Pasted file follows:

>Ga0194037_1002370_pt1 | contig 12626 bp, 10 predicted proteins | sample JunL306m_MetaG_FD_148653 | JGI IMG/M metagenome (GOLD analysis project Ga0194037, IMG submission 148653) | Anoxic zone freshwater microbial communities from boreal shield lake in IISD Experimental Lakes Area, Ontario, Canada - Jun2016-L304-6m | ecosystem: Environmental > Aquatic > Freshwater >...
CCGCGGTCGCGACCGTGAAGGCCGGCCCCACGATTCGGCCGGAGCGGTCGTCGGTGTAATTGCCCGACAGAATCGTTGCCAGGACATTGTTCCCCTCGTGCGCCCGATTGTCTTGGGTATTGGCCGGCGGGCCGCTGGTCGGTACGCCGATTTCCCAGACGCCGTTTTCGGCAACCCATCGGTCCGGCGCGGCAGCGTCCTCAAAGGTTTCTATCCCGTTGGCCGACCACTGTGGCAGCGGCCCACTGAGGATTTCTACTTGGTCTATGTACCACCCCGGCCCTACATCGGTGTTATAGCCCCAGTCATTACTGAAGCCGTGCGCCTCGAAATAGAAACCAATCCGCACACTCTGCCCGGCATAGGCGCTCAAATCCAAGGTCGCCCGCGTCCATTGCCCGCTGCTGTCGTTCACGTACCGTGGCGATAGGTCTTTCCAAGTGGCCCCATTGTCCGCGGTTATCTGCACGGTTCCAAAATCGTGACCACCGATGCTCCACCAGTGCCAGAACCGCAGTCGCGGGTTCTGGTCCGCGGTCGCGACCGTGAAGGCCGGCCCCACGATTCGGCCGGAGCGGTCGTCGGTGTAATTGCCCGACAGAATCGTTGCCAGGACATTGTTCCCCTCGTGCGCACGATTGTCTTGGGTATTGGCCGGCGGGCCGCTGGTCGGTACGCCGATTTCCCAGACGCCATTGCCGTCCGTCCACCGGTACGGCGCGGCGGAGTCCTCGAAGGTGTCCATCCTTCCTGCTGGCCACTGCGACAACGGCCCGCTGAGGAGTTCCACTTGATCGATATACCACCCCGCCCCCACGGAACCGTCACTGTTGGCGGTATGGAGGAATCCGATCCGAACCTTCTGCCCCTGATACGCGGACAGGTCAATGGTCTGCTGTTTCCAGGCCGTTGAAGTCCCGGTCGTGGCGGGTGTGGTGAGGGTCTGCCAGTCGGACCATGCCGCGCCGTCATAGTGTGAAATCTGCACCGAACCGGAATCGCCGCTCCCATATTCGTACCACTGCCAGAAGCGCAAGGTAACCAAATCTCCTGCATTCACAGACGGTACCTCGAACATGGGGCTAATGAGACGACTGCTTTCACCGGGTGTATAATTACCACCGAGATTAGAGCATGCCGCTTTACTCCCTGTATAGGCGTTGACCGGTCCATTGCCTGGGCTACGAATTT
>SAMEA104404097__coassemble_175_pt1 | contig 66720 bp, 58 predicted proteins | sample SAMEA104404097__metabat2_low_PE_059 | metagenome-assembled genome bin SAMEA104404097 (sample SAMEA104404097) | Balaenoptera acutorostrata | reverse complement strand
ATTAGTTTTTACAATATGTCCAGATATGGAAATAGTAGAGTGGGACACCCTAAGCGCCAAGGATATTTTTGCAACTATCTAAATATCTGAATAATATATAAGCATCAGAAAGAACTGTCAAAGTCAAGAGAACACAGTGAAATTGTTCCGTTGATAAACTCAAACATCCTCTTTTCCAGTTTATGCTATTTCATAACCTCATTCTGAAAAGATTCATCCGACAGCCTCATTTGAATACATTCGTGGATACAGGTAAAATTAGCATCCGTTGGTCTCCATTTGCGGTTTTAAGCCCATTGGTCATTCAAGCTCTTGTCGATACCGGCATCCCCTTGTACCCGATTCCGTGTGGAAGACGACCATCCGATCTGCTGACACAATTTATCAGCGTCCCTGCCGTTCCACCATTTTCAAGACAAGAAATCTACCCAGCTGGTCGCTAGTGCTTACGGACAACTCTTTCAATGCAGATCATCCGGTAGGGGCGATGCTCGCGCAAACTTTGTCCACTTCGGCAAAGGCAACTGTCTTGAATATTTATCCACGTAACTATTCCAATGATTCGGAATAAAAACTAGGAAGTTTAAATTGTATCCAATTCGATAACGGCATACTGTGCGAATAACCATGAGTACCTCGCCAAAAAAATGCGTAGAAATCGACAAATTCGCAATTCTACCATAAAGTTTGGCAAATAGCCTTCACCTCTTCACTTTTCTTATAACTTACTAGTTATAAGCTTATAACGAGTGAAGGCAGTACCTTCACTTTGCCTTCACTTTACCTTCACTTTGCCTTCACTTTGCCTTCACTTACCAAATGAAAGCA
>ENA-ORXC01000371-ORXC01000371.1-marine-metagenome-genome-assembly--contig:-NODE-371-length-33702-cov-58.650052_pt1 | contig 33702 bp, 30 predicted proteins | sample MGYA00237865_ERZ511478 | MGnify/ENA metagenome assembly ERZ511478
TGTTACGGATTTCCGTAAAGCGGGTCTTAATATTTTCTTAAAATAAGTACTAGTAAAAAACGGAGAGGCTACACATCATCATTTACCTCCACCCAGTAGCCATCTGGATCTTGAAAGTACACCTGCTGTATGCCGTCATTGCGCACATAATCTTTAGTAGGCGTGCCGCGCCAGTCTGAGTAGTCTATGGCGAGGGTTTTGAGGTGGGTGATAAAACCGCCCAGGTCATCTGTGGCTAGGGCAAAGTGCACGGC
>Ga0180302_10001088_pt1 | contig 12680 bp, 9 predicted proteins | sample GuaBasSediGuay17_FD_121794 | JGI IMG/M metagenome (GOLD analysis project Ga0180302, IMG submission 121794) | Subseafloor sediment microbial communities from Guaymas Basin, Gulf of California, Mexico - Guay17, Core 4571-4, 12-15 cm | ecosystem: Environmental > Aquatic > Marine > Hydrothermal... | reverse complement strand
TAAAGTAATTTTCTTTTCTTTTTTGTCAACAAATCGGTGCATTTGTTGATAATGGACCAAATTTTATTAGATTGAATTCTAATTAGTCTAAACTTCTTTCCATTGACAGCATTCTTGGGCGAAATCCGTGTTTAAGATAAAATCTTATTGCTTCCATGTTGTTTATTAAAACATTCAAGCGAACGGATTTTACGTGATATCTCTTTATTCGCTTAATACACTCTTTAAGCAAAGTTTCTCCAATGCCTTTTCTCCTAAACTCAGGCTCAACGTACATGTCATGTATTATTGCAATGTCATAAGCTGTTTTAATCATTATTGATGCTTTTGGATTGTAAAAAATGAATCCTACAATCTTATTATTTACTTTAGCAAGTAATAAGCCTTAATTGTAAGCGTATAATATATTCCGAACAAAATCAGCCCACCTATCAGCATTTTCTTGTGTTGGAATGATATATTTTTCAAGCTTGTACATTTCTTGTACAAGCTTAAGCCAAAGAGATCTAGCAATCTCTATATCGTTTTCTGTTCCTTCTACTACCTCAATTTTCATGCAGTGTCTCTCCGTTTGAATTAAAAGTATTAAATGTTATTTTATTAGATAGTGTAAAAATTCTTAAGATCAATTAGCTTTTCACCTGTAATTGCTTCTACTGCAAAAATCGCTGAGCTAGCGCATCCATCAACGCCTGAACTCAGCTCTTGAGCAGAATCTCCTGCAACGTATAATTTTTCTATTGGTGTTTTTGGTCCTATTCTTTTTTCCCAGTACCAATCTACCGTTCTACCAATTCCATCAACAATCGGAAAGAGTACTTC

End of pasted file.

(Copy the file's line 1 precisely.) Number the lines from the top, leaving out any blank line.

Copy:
>Ga0194037_1002370_pt1 | contig 12626 bp, 10 predicted proteins | sample JunL306m_MetaG_FD_148653 | JGI IMG/M metagenome (GOLD analysis project Ga0194037, IMG submission 148653) | Anoxic zone freshwater microbial communities from boreal shield lake in IISD Experimental Lakes Area, Ontario, Canada - Jun2016-L304-6m | ecosystem: Environmental > Aquatic > Freshwater >...